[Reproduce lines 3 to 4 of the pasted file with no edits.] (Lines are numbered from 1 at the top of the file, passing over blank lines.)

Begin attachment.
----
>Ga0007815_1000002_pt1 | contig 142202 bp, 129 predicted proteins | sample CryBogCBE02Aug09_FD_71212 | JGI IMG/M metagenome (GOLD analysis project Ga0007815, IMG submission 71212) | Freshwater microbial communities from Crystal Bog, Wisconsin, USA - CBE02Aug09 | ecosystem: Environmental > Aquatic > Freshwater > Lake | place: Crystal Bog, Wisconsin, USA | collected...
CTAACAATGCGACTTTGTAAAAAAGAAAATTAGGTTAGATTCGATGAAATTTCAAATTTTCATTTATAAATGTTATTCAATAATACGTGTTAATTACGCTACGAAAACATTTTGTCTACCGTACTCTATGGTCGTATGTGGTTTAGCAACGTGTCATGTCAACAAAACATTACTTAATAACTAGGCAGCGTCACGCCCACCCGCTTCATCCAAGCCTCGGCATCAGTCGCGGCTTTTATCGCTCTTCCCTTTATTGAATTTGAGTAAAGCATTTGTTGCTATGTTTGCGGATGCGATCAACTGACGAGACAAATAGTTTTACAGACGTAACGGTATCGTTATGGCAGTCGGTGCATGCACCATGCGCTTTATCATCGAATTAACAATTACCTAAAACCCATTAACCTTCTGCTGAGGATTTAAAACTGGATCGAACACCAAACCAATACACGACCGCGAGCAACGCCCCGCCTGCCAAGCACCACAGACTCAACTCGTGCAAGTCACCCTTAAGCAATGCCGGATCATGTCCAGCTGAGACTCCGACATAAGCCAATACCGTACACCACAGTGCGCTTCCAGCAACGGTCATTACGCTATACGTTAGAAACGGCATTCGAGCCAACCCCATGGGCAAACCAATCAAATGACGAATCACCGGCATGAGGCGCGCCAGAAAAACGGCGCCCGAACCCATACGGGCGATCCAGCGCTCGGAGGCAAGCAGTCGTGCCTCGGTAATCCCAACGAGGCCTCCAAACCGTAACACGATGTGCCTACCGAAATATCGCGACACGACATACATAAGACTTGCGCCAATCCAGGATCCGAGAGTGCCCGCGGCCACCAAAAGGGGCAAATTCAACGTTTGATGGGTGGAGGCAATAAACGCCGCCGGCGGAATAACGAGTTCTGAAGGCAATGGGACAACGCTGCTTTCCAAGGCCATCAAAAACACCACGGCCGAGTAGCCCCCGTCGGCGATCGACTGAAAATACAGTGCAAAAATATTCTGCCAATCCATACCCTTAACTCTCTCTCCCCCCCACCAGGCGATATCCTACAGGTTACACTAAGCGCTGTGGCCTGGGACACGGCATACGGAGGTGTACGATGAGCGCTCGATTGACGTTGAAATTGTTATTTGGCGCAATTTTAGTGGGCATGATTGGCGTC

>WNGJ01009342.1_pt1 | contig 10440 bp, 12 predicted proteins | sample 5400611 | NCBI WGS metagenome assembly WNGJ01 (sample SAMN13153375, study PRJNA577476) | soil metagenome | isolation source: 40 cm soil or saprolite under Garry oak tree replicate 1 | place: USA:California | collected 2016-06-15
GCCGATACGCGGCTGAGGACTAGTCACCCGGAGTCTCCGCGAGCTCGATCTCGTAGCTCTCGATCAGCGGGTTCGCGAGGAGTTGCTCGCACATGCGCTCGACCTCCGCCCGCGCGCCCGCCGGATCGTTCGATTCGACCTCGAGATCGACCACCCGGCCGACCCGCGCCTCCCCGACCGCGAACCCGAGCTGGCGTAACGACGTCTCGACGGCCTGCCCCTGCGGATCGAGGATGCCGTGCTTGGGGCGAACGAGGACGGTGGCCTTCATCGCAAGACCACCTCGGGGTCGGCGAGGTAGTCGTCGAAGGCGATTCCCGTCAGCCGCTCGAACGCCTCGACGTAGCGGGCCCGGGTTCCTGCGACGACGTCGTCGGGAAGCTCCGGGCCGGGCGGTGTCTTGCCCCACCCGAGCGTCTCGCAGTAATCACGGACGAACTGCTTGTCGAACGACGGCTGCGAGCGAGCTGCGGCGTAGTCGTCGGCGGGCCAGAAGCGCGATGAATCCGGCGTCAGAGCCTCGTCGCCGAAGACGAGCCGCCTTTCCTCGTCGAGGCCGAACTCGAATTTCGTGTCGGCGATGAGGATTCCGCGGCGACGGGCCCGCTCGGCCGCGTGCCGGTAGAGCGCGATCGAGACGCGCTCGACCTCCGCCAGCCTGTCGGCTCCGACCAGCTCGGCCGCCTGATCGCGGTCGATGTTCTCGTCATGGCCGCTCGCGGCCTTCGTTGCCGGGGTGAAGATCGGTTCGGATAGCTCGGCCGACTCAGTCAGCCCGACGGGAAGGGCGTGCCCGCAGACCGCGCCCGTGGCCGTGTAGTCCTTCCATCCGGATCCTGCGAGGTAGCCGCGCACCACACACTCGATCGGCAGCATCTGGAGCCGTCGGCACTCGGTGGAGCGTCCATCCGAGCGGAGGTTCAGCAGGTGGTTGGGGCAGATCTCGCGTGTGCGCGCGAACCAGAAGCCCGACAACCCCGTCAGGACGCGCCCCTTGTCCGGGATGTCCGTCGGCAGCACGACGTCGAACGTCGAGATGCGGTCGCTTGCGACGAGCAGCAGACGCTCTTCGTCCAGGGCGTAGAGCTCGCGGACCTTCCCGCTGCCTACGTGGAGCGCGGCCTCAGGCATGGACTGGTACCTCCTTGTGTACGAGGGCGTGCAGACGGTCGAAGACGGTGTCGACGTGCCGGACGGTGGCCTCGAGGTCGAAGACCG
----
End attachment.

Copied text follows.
>WNGJ01009342.1_pt1 | contig 10440 bp, 12 predicted proteins | sample 5400611 | NCBI WGS metagenome assembly WNGJ01 (sample SAMN13153375, study PRJNA577476) | soil metagenome | isolation source: 40 cm soil or saprolite under Garry oak tree replicate 1 | place: USA:California | collected 2016-06-15
GCCGATACGCGGCTGAGGACTAGTCACCCGGAGTCTCCGCGAGCTCGATCTCGTAGCTCTCGATCAGCGGGTTCGCGAGGAGTTGCTCGCACATGCGCTCGACCTCCGCCCGCGCGCCCGCCGGATCGTTCGATTCGACCTCGAGATCGACCACCCGGCCGACCCGCGCCTCCCCGACCGCGAACCCGAGCTGGCGTAACGACGTCTCGACGGCCTGCCCCTGCGGATCGAGGATGCCGTGCTTGGGGCGAACGAGGACGGTGGCCTTCATCGCAAGACCACCTCGGGGTCGGCGAGGTAGTCGTCGAAGGCGATTCCCGTCAGCCGCTCGAACGCCTCGACGTAGCGGGCCCGGGTTCCTGCGACGACGTCGTCGGGAAGCTCCGGGCCGGGCGGTGTCTTGCCCCACCCGAGCGTCTCGCAGTAATCACGGACGAACTGCTTGTCGAACGACGGCTGCGAGCGAGCTGCGGCGTAGTCGTCGGCGGGCCAGAAGCGCGATGAATCCGGCGTCAGAGCCTCGTCGCCGAAGACGAGCCGCCTTTCCTCGTCGAGGCCGAACTCGAATTTCGTGTCGGCGATGAGGATTCCGCGGCGACGGGCCCGCTCGGCCGCGTGCCGGTAGAGCGCGATCGAGACGCGCTCGACCTCCGCCAGCCTGTCGGCTCCGACCAGCTCGGCCGCCTGATCGCGGTCGATGTTCTCGTCATGGCCGCTCGCGGCCTTCGTTGCCGGGGTGAAGATCGGTTCGGATAGCTCGGCCGACTCAGTCAGCCCGACGGGAAGGGCGTGCCCGCAGACCGCGCCCGTGGCCGTGTAGTCCTTCCATCCGGATCCTGCGAGGTAGCCGCGCACCACACACTCGATCGGCAGCATCTGGAGCCGTCGGCACTCGGTGGAGCGTCCATCCGAGCGGAGGTTCAGCAGGTGGTTGGGGCAGATCTCGCGTGTGCGCGCGAACCAGAAGCCCGACAACCCCGTCAGGACGCGCCCCTTGTCCGGGATGTCCGTCGGCAGCACGACGTCGAACGTCGAGATGCGGTCGCTTGCGACGAGCAGCAGACGCTCTTCGTCCAGGGCGTAGAGCTCGCGGACCTTCCCGCTGCCTACGTGGAGCGCGGCCTCAGGCATGGACTGGTACCTCCTTGTGTACGAGGGCGTGCAGACGGTCGAAGACGGTGTCGACGTGCCGGACGGTGGCCTCGAGGTCGAAGACCG